It was important for me to understand a little this complex relationship during the period of confinement imposed by covid-19 pandemic guidelines and the practice of religion in the Democratic Republic of Congo (DRC) . During the period of confinement, I went to town, to Kinshasa, where the majority of the population is Christian to see the state of the churches, the almost empty streets, the foreign and familiar places (friends etc. ). These places were no longer frequented because they could no longer accommodate more people. This indirect and direct imposition was fatal especially for the churches, but also for our friendly relations etc.

proposition-Kasangati-Godelive-Kabena-

Kasangati Godelive Kabesa
Phone: (+243) 818022128 (+233) 595534983
godelivekas7@gamail.com
https://www.eyeem.com/u/30716632
IG: GodeliveKasangati

Us Connected

‘Us Connected’ is a photobook created by women of west London, participants of the Photojournalism Hub programme called ‘Knowing You’, which provides Photography and Storytelling course to train in photography and visual narrative. The project provides a space for women’s self expression, healing and bonding with each other. The resulting learning, empowerment and bonding with each other contributes in community cohesion . During the ‘Knowing You’ programme, women develop a photo story of each other and these are published in a photobook.


The project has been kindly supported by the National Lottery.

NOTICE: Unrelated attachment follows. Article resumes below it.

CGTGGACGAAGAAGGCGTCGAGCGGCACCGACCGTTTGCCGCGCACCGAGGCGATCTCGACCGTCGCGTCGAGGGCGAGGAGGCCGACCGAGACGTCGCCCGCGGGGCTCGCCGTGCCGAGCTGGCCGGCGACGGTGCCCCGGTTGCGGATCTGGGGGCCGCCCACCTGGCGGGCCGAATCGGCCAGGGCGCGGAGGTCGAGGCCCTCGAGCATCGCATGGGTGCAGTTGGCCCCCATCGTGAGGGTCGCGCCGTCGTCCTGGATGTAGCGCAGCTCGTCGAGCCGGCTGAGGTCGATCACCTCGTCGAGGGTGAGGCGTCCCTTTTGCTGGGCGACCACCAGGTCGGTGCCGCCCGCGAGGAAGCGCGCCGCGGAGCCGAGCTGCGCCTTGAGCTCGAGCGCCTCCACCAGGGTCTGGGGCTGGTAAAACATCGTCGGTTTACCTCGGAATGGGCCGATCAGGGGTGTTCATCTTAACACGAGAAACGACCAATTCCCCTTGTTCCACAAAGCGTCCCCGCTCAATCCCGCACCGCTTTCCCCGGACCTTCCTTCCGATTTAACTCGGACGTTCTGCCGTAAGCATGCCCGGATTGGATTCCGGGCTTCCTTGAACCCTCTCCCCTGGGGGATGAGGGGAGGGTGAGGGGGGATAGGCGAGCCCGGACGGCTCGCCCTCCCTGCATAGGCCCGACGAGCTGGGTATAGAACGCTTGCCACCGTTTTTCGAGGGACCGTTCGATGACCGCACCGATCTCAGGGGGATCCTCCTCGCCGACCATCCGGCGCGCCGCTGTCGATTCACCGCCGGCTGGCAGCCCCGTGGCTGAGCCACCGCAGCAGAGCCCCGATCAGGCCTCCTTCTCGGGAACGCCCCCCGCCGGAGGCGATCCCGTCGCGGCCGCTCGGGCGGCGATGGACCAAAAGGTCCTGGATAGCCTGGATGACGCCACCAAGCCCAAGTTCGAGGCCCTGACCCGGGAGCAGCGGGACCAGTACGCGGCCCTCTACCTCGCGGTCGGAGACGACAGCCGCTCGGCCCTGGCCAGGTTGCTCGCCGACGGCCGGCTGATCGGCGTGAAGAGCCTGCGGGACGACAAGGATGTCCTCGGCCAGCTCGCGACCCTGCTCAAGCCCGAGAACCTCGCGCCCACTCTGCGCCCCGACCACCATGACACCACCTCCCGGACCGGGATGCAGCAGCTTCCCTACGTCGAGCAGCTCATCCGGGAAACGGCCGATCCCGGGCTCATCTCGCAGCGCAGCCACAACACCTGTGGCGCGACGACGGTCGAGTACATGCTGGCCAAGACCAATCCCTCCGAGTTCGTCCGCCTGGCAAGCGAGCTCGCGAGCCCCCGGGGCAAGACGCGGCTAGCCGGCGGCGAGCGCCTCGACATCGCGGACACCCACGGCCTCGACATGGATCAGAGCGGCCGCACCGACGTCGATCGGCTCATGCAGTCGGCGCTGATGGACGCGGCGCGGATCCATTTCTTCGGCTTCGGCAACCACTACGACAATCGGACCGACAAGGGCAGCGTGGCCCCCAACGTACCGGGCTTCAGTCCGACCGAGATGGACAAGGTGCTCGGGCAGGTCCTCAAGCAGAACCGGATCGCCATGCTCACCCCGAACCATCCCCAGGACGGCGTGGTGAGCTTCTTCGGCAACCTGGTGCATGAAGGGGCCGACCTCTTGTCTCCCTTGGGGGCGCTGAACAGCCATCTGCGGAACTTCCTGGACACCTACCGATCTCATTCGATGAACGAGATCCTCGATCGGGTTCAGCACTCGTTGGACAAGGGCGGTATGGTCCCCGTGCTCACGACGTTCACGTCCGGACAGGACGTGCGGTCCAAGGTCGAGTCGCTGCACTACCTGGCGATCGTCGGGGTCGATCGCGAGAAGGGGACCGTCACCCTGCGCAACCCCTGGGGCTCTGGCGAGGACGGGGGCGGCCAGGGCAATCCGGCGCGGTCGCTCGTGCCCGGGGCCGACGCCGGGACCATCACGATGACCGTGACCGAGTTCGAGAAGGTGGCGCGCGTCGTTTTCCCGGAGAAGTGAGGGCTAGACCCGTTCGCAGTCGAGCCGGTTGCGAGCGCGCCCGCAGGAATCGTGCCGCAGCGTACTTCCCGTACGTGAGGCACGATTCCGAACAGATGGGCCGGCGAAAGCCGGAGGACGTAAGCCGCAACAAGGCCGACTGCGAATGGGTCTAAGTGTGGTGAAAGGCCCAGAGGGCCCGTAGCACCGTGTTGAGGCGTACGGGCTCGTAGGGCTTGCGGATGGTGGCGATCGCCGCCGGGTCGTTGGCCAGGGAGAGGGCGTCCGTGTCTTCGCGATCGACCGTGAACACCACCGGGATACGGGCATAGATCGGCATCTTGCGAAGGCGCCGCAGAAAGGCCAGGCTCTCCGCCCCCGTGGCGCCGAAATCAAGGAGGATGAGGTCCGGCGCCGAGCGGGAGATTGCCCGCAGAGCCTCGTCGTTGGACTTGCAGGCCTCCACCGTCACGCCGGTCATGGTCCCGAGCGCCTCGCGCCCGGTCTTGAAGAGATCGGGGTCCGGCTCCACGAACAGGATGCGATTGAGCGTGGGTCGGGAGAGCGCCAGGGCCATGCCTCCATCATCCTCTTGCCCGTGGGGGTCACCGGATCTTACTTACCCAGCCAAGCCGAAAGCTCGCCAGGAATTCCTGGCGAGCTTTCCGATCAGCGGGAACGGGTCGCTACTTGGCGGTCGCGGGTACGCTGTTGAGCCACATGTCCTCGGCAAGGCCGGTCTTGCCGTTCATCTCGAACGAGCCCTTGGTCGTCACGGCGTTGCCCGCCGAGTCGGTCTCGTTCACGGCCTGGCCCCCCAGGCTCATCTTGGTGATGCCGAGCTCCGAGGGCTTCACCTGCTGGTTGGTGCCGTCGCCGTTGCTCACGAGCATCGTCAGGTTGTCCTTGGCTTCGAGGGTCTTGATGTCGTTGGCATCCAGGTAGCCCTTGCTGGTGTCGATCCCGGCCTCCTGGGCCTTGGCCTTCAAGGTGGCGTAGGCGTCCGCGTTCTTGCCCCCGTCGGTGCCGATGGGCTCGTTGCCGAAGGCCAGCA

Photojournalism Nights 14th edition

Photojournalism Hub fourteenth edition of the Photojournalism Nights presents an amazing line-up of photographers: Arsène Mpiana Monkwe, Beau Patrick Coulon, Justin Makangara.

©Beau Patrick Coulon

Beau Patrick Coulon, Beau Patrick Coulon, Beau Patrick Coulon, is a New Orleans based photographer and filmmaker whose imagery draws from class struggle and sub-cultural movements. At The Photojournalism Nights, Beau will be talking about his latest book, Revel & Revolt, a straightforward-yet-personal book of photography that documents protests, parades, and the punk scene in New Orleans from 2013 to 2020. It is published by Burn Barrel Press and DNO books.

A thief struck in agony this morning by the population. Put on a tray ready to be sacrificed, the police come to their aid and disperse everyone Kinshasa, DR Congo, June 20, 2020. ©Arsene Mpiana

Arsène Mpiana Monkwe, is a photojournalist and active artist based in Kinshasa. Arsène is also a tutor at the Department of Photography at the Academy of Fine Arts in Kinshasa. He has been Nominated for the Joop Swart masterclass (2020) of the World Press Foundation. Ini 2019, he became a freelance writer for Jeune Afrique then joined Agence France-Presse and in 2021, he tried his luck with the New York Times.

©Justin Makangara

Justin Makangara, is an independent photojournalist and documentary photographer based in Kinshasa. His work focuses on underreported developing documentary and storytelling reporting on stories focusing on social justice, politics, music, and daily life. Justin is a member of APJD African Photojournalist Database, VII academy Insider, and Congo in conversation.

The Photojournalism Nights is an event that promotes committed and courageous photojournalism and engages the public to social justice and human rights. To join HERE